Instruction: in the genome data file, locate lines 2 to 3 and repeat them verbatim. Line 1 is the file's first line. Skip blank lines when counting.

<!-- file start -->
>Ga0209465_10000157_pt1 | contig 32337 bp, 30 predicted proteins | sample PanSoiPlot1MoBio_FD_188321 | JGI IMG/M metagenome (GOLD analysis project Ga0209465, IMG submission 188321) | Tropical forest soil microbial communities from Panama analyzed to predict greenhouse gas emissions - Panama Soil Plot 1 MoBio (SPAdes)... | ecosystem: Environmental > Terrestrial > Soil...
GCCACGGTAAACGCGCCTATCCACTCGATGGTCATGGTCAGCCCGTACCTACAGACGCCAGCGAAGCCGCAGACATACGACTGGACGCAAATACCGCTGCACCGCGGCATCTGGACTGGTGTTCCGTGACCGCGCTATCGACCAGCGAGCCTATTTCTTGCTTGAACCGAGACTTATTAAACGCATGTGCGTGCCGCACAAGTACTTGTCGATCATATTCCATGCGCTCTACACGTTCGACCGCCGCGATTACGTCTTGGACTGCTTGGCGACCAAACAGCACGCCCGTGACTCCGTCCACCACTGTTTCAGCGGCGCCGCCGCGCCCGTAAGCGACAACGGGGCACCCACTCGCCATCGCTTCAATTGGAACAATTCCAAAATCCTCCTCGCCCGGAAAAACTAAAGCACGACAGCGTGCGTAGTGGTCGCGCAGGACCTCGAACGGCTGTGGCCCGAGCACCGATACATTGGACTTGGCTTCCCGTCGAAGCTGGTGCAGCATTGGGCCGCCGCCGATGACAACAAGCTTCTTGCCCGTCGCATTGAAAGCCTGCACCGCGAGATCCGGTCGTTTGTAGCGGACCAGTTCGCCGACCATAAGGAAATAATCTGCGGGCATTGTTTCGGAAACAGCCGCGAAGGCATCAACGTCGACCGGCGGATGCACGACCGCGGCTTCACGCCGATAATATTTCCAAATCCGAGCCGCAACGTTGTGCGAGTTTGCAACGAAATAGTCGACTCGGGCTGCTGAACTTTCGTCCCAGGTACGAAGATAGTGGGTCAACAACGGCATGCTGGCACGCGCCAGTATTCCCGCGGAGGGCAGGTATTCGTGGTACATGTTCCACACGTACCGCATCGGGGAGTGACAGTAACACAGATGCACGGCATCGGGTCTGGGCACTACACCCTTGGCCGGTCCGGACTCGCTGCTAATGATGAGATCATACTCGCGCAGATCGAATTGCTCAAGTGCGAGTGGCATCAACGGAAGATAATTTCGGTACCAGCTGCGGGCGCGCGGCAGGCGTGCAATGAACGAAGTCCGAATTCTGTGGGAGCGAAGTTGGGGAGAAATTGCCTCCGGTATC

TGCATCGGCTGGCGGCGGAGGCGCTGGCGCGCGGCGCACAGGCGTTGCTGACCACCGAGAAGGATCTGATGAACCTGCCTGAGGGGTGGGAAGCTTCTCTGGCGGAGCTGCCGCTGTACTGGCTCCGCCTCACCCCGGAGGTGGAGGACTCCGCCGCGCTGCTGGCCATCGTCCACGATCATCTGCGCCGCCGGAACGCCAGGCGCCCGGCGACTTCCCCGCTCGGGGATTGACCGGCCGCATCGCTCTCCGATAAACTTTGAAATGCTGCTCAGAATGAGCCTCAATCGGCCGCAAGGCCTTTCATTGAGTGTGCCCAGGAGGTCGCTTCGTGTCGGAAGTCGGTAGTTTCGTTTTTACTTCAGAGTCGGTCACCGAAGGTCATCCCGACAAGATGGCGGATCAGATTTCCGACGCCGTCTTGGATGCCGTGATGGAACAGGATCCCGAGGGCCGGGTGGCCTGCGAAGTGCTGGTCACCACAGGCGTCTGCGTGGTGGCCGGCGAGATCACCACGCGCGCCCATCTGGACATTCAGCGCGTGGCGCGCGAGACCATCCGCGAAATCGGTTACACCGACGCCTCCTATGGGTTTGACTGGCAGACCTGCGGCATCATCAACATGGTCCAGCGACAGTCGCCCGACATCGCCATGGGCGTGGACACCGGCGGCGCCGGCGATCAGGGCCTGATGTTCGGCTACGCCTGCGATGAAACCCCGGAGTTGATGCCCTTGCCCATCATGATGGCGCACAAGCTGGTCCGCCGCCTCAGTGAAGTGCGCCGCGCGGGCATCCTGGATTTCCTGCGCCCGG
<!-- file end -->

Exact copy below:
GCCACGGTAAACGCGCCTATCCACTCGATGGTCATGGTCAGCCCGTACCTACAGACGCCAGCGAAGCCGCAGACATACGACTGGACGCAAATACCGCTGCACCGCGGCATCTGGACTGGTGTTCCGTGACCGCGCTATCGACCAGCGAGCCTATTTCTTGCTTGAACCGAGACTTATTAAACGCATGTGCGTGCCGCACAAGTACTTGTCGATCATATTCCATGCGCTCTACACGTTCGACCGCCGCGATTACGTCTTGGACTGCTTGGCGACCAAACAGCACGCCCGTGACTCCGTCCACCACTGTTTCAGCGGCGCCGCCGCGCCCGTAAGCGACAACGGGGCACCCACTCGCCATCGCTTCAATTGGAACAATTCCAAAATCCTCCTCGCCCGGAAAAACTAAAGCACGACAGCGTGCGTAGTGGTCGCGCAGGACCTCGAACGGCTGTGGCCCGAGCACCGATACATTGGACTTGGCTTCCCGTCGAAGCTGGTGCAGCATTGGGCCGCCGCCGATGACAACAAGCTTCTTGCCCGTCGCATTGAAAGCCTGCACCGCGAGATCCGGTCGTTTGTAGCGGACCAGTTCGCCGACCATAAGGAAATAATCTGCGGGCATTGTTTCGGAAACAGCCGCGAAGGCATCAACGTCGACCGGCGGATGCACGACCGCGGCTTCACGCCGATAATATTTCCAAATCCGAGCCGCAACGTTGTGCGAGTTTGCAACGAAATAGTCGACTCGGGCTGCTGAACTTTCGTCCCAGGTACGAAGATAGTGGGTCAACAACGGCATGCTGGCACGCGCCAGTATTCCCGCGGAGGGCAGGTATTCGTGGTACATGTTCCACACGTACCGCATCGGGGAGTGACAGTAACACAGATGCACGGCATCGGGTCTGGGCACTACACCCTTGGCCGGTCCGGACTCGCTGCTAATGATGAGATCATACTCGCGCAGATCGAATTGCTCAAGTGCGAGTGGCATCAACGGAAGATAATTTCGGTACCAGCTGCGGGCGCGCGGCAGGCGTGCAATGAACGAAGTCCGAATTCTGTGGGAGCGAAGTTGGGGAGAAATTGCCTCCGGTATC

TGCATCGGCTGGCGGCGGAGGCGCTGGCGCGCGGCGCACAGGCGTTGCTGACCACCGAGAAGGATCTGATGAACCTGCCTGAGGGGTGGGAAGCTTCTCTGGCGGAGCTGCCGCTGTACTGGCTCCGCCTCACCCCGGAGGTGGAGGACTCCGCCGCGCTGCTGGCCATCGTCCACGATCATCTGCGCCGCCGGAACGCCAGGCGCCCGGCGACTTCCCCGCTCGGGGATTGACCGGCCGCATCGCTCTCCGATAAACTTTGAAATGCTGCTCAGAATGAGCCTCAATCGGCCGCAAGGCCTTTCATTGAGTGTGCCCAGGAGGTCGCTTCGTGTCGGAAGTCGGTAGTTTCGTTTTTACTTCAGAGTCGGTCACCGAAGGTCATCCCGACAAGATGGCGGATCAGATTTCCGACGCCGTCTTGGATGCCGTGATGGAACAGGATCCCGAGGGCCGGGTGGCCTGCGAAGTGCTGGTCACCACAGGCGTCTGCGTGGTGGCCGGCGAGATCACCACGCGCGCCCATCTGGACATTCAGCGCGTGGCGCGCGAGACCATCCGCGAAATCGGTTACACCGACGCCTCCTATGGGTTTGACTGGCAGACCTGCGGCATCATCAACATGGTCCAGCGACAGTCGCCCGACATCGCCATGGGCGTGGACACCGGCGGCGCCGGCGATCAGGGCCTGATGTTCGGCTACGCCTGCGATGAAACCCCGGAGTTGATGCCCTTGCCCATCATGATGGCGCACAAGCTGGTCCGCCGCCTCAGTGAAGTGCGCCGCGCGGGCATCCTGGATTTCCTGCGCCCGG